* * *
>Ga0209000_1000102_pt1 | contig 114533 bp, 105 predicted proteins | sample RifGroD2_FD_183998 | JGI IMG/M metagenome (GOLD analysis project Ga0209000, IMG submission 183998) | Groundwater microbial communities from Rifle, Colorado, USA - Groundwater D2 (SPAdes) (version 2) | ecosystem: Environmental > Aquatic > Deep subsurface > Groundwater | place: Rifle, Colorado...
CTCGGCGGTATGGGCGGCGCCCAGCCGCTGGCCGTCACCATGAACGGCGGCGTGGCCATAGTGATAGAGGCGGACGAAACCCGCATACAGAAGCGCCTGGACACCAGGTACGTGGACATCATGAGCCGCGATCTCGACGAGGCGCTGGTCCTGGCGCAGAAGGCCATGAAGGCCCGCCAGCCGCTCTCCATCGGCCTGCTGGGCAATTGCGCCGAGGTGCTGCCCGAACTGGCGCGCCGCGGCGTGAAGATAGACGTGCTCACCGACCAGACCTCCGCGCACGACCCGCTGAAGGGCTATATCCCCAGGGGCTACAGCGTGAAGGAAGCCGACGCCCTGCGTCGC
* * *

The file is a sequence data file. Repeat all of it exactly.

>Ga0209000_1000102_pt1 | contig 114533 bp, 105 predicted proteins | sample RifGroD2_FD_183998 | JGI IMG/M metagenome (GOLD analysis project Ga0209000, IMG submission 183998) | Groundwater microbial communities from Rifle, Colorado, USA - Groundwater D2 (SPAdes) (version 2) | ecosystem: Environmental > Aquatic > Deep subsurface > Groundwater | place: Rifle, Colorado...
CTCGGCGGTATGGGCGGCGCCCAGCCGCTGGCCGTCACCATGAACGGCGGCGTGGCCATAGTGATAGAGGCGGACGAAACCCGCATACAGAAGCGCCTGGACACCAGGTACGTGGACATCATGAGCCGCGATCTCGACGAGGCGCTGGTCCTGGCGCAGAAGGCCATGAAGGCCCGCCAGCCGCTCTCCATCGGCCTGCTGGGCAATTGCGCCGAGGTGCTGCCCGAACTGGCGCGCCGCGGCGTGAAGATAGACGTGCTCACCGACCAGACCTCCGCGCACGACCCGCTGAAGGGCTATATCCCCAGGGGCTACAGCGTGAAGGAAGCCGACGCCCTGCGTCGC